The Australian Tax Office is not a legal entity.

Written by gad123

“The I.T.R. (Institute of Taxation Research) has now received irrefutable proof (through an exhaustive Freedom of Information Act search), that the Australian Taxation Office was never officially gazetted in 1973 at its formation. Legally, therefore, the A.T.O. does not exist! A barrister in Sydney presented this information to a Judicial Registrar who was hearing a liquidation proceeding. The Registrar adjourned the case immediately, after appearing “visibly shaken”. Only a matter of hours later, an airline pilot who is in the Federal Court in Melbourne, against the A.T.O., was contacted by solicitors representing that august body, and informed that they were not proceeding with the case. I wonder why?

I quote from an earlier F.O.I. Act request asking for “.. certified copies of the documents that establish the Australian Taxation Office”.

In response, Mr. R. J. Tomkins, (A.T.O. Solicitor), reports:

“With regards the creation of the Australian Taxation Office (A.T.O.), I was able to ascertain that the A.T.O was created as a branch of the Commonwealth Public Service by an executive instrument in 1973. Officers of the Commonwealth Public Service are assigned to the A.T.O and the Commissioner of Taxation is put in charge of those Officers by section 25(4) of the Public Service Act 1922. “An extensive search of the A.T.O. library and records management system failed to identify any document relevant to this part of your request. Similarly, enquiries to the Commissioner’s Office, People and Structures Branch, The Delegations and Authorisations Officer and the Parliamentary Business Unit did not identify any document. “On the advice of the Australian Government Solicitor’s Office, I contacted the Office of the Official Secretary to the Governor-General in an attempt to identify, and obtain a copy of the executive instrument. This office referred me to the Federal Executive Council who then suggested I contact Australian Archives. A detailed search by all offices failed to locate the relevant document. “Accordingly, I am obliged in terms of section 24A of the Act to deny access to this part of your application on the grounds that I was not able to locate the requested document”.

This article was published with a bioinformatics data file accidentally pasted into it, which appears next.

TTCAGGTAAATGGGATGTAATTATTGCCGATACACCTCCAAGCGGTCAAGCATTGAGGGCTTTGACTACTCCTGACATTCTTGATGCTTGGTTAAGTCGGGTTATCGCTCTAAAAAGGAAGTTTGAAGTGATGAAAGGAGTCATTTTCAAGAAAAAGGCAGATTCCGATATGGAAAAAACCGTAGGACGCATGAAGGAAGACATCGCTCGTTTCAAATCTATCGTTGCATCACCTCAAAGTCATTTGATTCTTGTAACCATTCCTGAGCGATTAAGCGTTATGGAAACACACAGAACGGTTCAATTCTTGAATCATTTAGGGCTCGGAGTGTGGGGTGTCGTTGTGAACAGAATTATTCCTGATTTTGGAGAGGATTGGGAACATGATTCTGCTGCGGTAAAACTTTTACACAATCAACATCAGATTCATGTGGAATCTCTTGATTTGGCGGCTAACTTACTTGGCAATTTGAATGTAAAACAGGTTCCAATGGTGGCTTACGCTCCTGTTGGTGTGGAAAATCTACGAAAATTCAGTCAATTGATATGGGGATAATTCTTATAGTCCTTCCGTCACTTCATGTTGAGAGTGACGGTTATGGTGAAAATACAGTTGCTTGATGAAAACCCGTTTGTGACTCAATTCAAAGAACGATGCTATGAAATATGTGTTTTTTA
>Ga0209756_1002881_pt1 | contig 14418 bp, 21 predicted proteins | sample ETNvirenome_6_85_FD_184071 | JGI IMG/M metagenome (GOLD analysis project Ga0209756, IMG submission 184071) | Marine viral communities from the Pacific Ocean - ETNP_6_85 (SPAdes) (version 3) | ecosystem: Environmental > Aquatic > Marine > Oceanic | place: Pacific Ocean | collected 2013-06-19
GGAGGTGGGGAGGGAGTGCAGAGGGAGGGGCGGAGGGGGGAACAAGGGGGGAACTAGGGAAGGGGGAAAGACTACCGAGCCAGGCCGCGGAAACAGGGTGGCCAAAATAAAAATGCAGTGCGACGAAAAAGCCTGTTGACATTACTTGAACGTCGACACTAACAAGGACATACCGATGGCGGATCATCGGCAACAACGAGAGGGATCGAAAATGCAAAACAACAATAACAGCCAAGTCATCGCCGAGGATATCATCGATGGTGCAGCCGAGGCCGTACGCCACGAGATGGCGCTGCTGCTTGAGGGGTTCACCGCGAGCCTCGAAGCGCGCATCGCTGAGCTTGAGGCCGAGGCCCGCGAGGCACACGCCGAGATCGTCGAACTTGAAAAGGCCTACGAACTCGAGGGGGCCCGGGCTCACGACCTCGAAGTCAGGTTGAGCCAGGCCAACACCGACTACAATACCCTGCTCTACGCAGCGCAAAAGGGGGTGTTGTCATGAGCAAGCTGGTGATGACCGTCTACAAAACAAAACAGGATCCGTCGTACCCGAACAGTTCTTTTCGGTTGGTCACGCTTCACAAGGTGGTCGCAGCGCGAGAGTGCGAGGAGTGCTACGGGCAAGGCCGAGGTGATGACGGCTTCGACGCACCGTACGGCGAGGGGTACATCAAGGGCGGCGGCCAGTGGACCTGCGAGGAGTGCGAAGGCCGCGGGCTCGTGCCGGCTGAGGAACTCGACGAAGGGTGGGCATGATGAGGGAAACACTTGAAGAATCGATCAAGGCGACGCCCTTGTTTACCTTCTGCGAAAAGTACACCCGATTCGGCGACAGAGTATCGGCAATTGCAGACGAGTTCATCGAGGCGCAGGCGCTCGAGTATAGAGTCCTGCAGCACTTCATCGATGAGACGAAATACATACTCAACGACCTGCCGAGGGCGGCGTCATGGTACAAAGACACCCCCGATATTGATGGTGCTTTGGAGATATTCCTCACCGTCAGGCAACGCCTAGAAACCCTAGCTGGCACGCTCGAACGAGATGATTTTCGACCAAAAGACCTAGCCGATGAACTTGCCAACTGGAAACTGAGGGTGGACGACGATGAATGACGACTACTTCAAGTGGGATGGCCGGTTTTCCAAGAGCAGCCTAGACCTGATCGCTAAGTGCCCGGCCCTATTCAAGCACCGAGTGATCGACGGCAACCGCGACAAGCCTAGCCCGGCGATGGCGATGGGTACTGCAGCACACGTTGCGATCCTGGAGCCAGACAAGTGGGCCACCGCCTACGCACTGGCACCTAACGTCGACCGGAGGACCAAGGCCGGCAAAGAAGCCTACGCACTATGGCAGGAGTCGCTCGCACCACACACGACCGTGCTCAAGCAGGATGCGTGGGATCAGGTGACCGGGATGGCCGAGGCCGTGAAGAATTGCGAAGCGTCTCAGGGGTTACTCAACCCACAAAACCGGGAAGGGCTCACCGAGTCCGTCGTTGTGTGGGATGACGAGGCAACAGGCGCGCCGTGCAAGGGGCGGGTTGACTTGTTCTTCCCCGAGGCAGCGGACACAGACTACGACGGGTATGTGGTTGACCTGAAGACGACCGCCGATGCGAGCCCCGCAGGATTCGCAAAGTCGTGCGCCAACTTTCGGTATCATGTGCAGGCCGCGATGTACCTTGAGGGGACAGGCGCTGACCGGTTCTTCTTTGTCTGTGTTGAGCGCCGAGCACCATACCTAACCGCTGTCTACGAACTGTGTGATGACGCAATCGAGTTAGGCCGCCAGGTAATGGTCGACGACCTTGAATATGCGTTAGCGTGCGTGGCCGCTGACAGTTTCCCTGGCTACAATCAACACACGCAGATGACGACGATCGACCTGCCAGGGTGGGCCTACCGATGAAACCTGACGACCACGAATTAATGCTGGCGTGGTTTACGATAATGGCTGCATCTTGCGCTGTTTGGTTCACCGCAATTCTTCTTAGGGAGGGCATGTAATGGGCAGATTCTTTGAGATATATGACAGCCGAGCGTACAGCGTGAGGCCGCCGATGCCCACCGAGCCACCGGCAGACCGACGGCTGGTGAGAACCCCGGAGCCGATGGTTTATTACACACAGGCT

It was from this original F.O.I. Act request, that the I.T.R. was eventually able to identify that the A.T.O. was never legally formed, and therefore, has been illegally illiciting taxes since its formation! The I.T.R. takes the view that all the tax laws in the country are illegal anyway, (under an illegal Constitution), and that therefore, taxes are voluntary.”

Moeliker v Chapman B/8 2000 [2000] HCA Trans 242 (17 May 2000)

To the effect of;

The Australian Tax Office is not a legal entity.

Here is an extract from Deputy Commissioner Of Taxation v Cutts (No.4) [2019] FCCA 2866 (From 92):